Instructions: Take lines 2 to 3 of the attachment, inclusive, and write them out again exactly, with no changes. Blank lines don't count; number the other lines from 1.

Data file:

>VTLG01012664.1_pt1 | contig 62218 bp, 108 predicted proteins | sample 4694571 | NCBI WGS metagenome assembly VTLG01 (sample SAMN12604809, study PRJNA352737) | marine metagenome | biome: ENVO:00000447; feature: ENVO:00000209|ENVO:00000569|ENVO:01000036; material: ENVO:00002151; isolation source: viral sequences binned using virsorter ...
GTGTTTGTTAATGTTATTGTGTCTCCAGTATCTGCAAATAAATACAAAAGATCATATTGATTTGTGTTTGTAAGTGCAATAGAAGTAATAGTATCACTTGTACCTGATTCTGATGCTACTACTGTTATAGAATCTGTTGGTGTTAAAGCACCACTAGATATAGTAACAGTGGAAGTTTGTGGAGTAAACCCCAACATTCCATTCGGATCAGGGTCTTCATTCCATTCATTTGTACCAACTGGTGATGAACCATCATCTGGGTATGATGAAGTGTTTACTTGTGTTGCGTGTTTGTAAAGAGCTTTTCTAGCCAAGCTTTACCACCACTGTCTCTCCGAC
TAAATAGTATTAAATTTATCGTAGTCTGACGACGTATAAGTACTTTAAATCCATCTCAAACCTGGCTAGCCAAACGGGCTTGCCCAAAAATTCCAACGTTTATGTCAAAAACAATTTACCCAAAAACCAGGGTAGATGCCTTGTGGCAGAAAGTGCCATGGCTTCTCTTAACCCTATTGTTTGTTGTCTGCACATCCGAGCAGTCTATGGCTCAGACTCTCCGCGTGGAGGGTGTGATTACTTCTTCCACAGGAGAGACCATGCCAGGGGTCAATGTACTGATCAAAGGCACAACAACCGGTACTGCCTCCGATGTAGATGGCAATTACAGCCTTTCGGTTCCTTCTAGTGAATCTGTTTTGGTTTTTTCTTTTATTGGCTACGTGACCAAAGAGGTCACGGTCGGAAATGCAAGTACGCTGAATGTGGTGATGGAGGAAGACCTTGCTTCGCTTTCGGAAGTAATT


GTGTTTGTTAATGTTATTGTGTCTCCAGTATCTGCAAATAAATACAAAAGATCATATTGATTTGTGTTTGTAAGTGCAATAGAAGTAATAGTATCACTTGTACCTGATTCTGATGCTACTACTGTTATAGAATCTGTTGGTGTTAAAGCACCACTAGATATAGTAACAGTGGAAGTTTGTGGAGTAAACCCCAACATTCCATTCGGATCAGGGTCTTCATTCCATTCATTTGTACCAACTGGTGATGAACCATCATCTGGGTATGATGAAGTGTTTACTTGTGTTGCGTGTTTGTAAAGAGCTTTTCTAGCCAAGCTTTACCACCACTGTCTCTCCGAC
TAAATAGTATTAAATTTATCGTAGTCTGACGACGTATAAGTACTTTAAATCCATCTCAAACCTGGCTAGCCAAACGGGCTTGCCCAAAAATTCCAACGTTTATGTCAAAAACAATTTACCCAAAAACCAGGGTAGATGCCTTGTGGCAGAAAGTGCCATGGCTTCTCTTAACCCTATTGTTTGTTGTCTGCACATCCGAGCAGTCTATGGCTCAGACTCTCCGCGTGGAGGGTGTGATTACTTCTTCCACAGGAGAGACCATGCCAGGGGTCAATGTACTGATCAAAGGCACAACAACCGGTACTGCCTCCGATGTAGATGGCAATTACAGCCTTTCGGTTCCTTCTAGTGAATCTGTTTTGGTTTTTTCTTTTATTGGCTACGTGACCAAAGAGGTCACGGTCGGAAATGCAAGTACGCTGAATGTGGTGATGGAGGAAGACCTTGCTTCGCTTTCGGAAGTAATT